Having worked extensively in the children’s ward, nurse Stephanie Holdsworth immediately recognised the signs of infant reflux when her ten day old baby began screaming after every feed.
“My daughter started off being breastfed, at the time she would very happily feed and then would violently un-attach and start screaming,” says Stephanie.
“The scream is something a mother can never forget, it was the scream of absolute pain, her tiny fists were clenched and she arched her whole body while screaming.”
The following day Stephanie noticed blood in her baby’s vomit and rushed to the hospital.
After numerous tests, an endoscopy was ordered which showed allergic esophagitis
Because her daughter’s case was so severe, Stephanie ceased breastfeeding and began offering hourly feeds of a partially hydrolysed formula and thickener.
“Because the proteins are partially broken down in this type of formula she did not have to work so hard to digest the feed, the smaller thicker feeds also allowed her to keep the stomach contents in her tummy.
“She continued with the medication and Mylanta as needed and she quite often slept up on my husband’s chest very soundly after each feed, we never put her down after feeding”.
“Under medical advice we elevated the top of her cot by placing phonebooks under the front legs.”
Of course this case sits on the extreme end of the spectrum when it comes to reflux.
Reflux is actually a relatively common condition in newborns and can vary greatly in severity, which is why it’s important to have it diagnosed by a healthcare professional.
“Babies can have mild reflux which may make them a little grizzly and can be managed with a few diet and lifestyle changes to severe where medication and investigation is required,” says Stephanie.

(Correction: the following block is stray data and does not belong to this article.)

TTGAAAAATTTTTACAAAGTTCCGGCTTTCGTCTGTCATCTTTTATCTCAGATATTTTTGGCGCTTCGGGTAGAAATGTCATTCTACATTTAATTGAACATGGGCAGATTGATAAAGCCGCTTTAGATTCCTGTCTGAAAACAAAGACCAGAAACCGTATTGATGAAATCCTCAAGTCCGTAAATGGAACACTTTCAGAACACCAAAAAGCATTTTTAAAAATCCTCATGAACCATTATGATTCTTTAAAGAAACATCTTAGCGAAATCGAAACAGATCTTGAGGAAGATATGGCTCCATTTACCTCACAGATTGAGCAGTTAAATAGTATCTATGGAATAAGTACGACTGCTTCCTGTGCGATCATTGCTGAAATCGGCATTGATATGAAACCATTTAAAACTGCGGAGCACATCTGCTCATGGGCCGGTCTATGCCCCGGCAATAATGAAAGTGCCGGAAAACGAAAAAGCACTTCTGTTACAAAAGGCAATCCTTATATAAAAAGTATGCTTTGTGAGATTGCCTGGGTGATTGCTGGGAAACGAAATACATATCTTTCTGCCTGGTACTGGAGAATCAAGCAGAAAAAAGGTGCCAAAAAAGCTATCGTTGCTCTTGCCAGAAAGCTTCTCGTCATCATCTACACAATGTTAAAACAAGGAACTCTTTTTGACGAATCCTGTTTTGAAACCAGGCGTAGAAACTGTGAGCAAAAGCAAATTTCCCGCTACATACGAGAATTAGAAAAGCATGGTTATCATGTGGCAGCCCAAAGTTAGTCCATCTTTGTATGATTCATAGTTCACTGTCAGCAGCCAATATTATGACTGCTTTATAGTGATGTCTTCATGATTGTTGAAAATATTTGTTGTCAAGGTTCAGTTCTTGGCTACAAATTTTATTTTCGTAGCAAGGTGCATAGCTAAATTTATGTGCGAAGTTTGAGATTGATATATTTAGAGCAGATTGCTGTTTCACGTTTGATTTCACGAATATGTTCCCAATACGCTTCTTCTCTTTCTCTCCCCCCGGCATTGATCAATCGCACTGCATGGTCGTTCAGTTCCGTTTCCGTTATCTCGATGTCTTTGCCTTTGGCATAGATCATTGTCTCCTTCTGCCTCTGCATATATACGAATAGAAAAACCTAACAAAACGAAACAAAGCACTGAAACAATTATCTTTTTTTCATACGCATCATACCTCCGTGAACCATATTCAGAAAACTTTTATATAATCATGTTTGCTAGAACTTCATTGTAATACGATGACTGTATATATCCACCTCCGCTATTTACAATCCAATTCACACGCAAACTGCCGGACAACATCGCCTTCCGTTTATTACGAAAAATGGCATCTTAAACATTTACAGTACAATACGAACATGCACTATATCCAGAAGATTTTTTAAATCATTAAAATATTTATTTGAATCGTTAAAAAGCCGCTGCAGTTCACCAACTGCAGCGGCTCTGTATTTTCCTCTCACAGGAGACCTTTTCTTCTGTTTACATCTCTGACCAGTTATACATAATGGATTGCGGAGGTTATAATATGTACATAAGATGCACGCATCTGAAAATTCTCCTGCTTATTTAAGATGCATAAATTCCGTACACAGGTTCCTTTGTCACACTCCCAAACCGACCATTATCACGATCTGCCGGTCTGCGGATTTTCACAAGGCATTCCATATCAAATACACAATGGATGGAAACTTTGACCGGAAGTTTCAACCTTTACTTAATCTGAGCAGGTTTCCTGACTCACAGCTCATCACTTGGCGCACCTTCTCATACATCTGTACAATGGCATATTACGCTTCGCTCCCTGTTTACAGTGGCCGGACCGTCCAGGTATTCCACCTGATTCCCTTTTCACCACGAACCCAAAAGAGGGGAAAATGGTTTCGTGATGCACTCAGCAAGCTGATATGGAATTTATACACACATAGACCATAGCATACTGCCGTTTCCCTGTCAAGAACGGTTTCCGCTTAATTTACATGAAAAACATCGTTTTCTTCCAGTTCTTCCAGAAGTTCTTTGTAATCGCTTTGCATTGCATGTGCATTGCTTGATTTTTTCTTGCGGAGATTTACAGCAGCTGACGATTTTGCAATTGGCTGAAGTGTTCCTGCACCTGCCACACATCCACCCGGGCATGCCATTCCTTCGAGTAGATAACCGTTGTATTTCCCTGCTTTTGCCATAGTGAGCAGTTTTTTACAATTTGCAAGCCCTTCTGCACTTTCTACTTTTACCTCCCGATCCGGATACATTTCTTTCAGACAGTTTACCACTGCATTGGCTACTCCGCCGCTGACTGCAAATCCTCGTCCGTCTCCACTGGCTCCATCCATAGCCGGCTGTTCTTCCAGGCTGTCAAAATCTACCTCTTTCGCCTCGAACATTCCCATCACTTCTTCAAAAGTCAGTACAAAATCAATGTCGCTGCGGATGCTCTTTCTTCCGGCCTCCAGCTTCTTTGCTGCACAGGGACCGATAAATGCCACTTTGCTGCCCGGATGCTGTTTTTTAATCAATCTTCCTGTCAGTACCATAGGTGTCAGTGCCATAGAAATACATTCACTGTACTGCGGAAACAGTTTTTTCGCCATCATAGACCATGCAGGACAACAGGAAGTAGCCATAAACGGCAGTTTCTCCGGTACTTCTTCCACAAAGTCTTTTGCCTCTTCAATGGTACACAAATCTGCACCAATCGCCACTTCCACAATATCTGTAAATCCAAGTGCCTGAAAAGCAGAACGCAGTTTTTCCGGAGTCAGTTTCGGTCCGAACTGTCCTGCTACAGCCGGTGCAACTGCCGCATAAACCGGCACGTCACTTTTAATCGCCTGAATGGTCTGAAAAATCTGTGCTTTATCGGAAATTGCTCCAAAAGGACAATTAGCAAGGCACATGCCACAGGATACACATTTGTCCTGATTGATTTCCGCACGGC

In basic terms reflux is a backflow of stomach contents – including gastric acid – up the oesophagus.
“The most common cause of reflux in babies is a weak muscular valve (called the Oesophageal Sphincter) that allows food to enter the stomach from the oesophagus and usually stops food traveling back up the food pipe,” says Stephanie.
“Sometimes when a baby’s small tummy is very full, stomach contents can be pushed back up through the oesophagus causing a baby to vomit.
“Food allergy and food sensitivity may also be the cause of reflux.”
The symptoms of reflux can vary, which is another reason why it’s so important to see a professional for a definite diagnosis.
Symptoms can include:
When reflux is mild, there are some things you can do to ease you baby’s discomfort:
Stephanie recommends seeking medical advice if you even suspect reflux for a definite diagnosis, due to the possible variations in severity and required treatment.
Urgently seek medical advice if you notice any of the following:
The good news is, most babies outgrow reflux before their first birthday, with many only suffering from the condition for the first few months.
“Trust your instincts!” says Stephanie.
“I think you know yourself the difference between a ‘something’s not right’ cry and an ‘I’m in extreme pain’ cry.
“See your GP or child family health nurse, these people are a wealth of information and will in no way judge you.
“Sometimes we just need help and that is completely ok!”